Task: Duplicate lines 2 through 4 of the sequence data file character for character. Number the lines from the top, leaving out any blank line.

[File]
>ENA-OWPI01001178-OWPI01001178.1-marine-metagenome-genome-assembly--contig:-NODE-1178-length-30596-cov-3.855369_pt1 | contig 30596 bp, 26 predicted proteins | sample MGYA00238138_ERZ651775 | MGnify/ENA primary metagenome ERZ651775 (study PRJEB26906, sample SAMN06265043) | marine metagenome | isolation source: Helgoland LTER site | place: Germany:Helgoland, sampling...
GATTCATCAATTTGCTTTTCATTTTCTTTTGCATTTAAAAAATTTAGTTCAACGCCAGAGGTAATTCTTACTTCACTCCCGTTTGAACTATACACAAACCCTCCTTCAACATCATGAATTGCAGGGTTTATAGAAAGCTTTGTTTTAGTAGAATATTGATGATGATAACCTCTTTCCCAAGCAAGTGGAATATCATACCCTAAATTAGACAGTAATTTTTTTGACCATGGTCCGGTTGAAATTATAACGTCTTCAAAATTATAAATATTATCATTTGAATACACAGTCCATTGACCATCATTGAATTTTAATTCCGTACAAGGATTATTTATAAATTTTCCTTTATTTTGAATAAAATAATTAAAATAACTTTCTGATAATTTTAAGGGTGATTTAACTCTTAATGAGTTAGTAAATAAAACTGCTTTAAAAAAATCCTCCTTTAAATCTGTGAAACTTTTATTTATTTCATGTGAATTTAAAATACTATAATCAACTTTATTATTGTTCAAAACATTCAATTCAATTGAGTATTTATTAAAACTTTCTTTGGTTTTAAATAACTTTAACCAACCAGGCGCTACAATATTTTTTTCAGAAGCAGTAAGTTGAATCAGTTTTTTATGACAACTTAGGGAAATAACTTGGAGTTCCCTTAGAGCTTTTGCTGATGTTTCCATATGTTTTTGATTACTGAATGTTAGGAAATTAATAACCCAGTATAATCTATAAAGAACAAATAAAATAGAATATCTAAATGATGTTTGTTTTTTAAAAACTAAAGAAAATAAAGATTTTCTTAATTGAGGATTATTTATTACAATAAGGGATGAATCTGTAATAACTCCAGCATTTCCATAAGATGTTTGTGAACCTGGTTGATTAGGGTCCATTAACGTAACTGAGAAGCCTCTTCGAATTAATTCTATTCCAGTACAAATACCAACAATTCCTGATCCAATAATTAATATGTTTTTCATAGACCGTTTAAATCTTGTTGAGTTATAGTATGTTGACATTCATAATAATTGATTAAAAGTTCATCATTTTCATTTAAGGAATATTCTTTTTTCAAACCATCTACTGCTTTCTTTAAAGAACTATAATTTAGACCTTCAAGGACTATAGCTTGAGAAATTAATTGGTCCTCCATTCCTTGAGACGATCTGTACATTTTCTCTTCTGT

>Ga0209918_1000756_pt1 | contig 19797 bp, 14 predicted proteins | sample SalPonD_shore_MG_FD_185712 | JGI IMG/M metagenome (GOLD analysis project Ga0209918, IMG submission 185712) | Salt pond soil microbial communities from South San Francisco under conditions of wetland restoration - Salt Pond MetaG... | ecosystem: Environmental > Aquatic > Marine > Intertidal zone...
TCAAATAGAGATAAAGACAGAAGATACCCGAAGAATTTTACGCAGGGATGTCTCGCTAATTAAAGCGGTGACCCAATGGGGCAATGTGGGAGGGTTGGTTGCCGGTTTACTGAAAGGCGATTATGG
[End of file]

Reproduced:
GATTCATCAATTTGCTTTTCATTTTCTTTTGCATTTAAAAAATTTAGTTCAACGCCAGAGGTAATTCTTACTTCACTCCCGTTTGAACTATACACAAACCCTCCTTCAACATCATGAATTGCAGGGTTTATAGAAAGCTTTGTTTTAGTAGAATATTGATGATGATAACCTCTTTCCCAAGCAAGTGGAATATCATACCCTAAATTAGACAGTAATTTTTTTGACCATGGTCCGGTTGAAATTATAACGTCTTCAAAATTATAAATATTATCATTTGAATACACAGTCCATTGACCATCATTGAATTTTAATTCCGTACAAGGATTATTTATAAATTTTCCTTTATTTTGAATAAAATAATTAAAATAACTTTCTGATAATTTTAAGGGTGATTTAACTCTTAATGAGTTAGTAAATAAAACTGCTTTAAAAAAATCCTCCTTTAAATCTGTGAAACTTTTATTTATTTCATGTGAATTTAAAATACTATAATCAACTTTATTATTGTTCAAAACATTCAATTCAATTGAGTATTTATTAAAACTTTCTTTGGTTTTAAATAACTTTAACCAACCAGGCGCTACAATATTTTTTTCAGAAGCAGTAAGTTGAATCAGTTTTTTATGACAACTTAGGGAAATAACTTGGAGTTCCCTTAGAGCTTTTGCTGATGTTTCCATATGTTTTTGATTACTGAATGTTAGGAAATTAATAACCCAGTATAATCTATAAAGAACAAATAAAATAGAATATCTAAATGATGTTTGTTTTTTAAAAACTAAAGAAAATAAAGATTTTCTTAATTGAGGATTATTTATTACAATAAGGGATGAATCTGTAATAACTCCAGCATTTCCATAAGATGTTTGTGAACCTGGTTGATTAGGGTCCATTAACGTAACTGAGAAGCCTCTTCGAATTAATTCTATTCCAGTACAAATACCAACAATTCCTGATCCAATAATTAATATGTTTTTCATAGACCGTTTAAATCTTGTTGAGTTATAGTATGTTGACATTCATAATAATTGATTAAAAGTTCATCATTTTCATTTAAGGAATATTCTTTTTTCAAACCATCTACTGCTTTCTTTAAAGAACTATAATTTAGACCTTCAAGGACTATAGCTTGAGAAATTAATTGGTCCTCCATTCCTTGAGACGATCTGTACATTTTCTCTTCTGT

>Ga0209918_1000756_pt1 | contig 19797 bp, 14 predicted proteins | sample SalPonD_shore_MG_FD_185712 | JGI IMG/M metagenome (GOLD analysis project Ga0209918, IMG submission 185712) | Salt pond soil microbial communities from South San Francisco under conditions of wetland restoration - Salt Pond MetaG... | ecosystem: Environmental > Aquatic > Marine > Intertidal zone...
TCAAATAGAGATAAAGACAGAAGATACCCGAAGAATTTTACGCAGGGATGTCTCGCTAATTAAAGCGGTGACCCAATGGGGCAATGTGGGAGGGTTGGTTGCCGGTTTACTGAAAGGCGATTATGG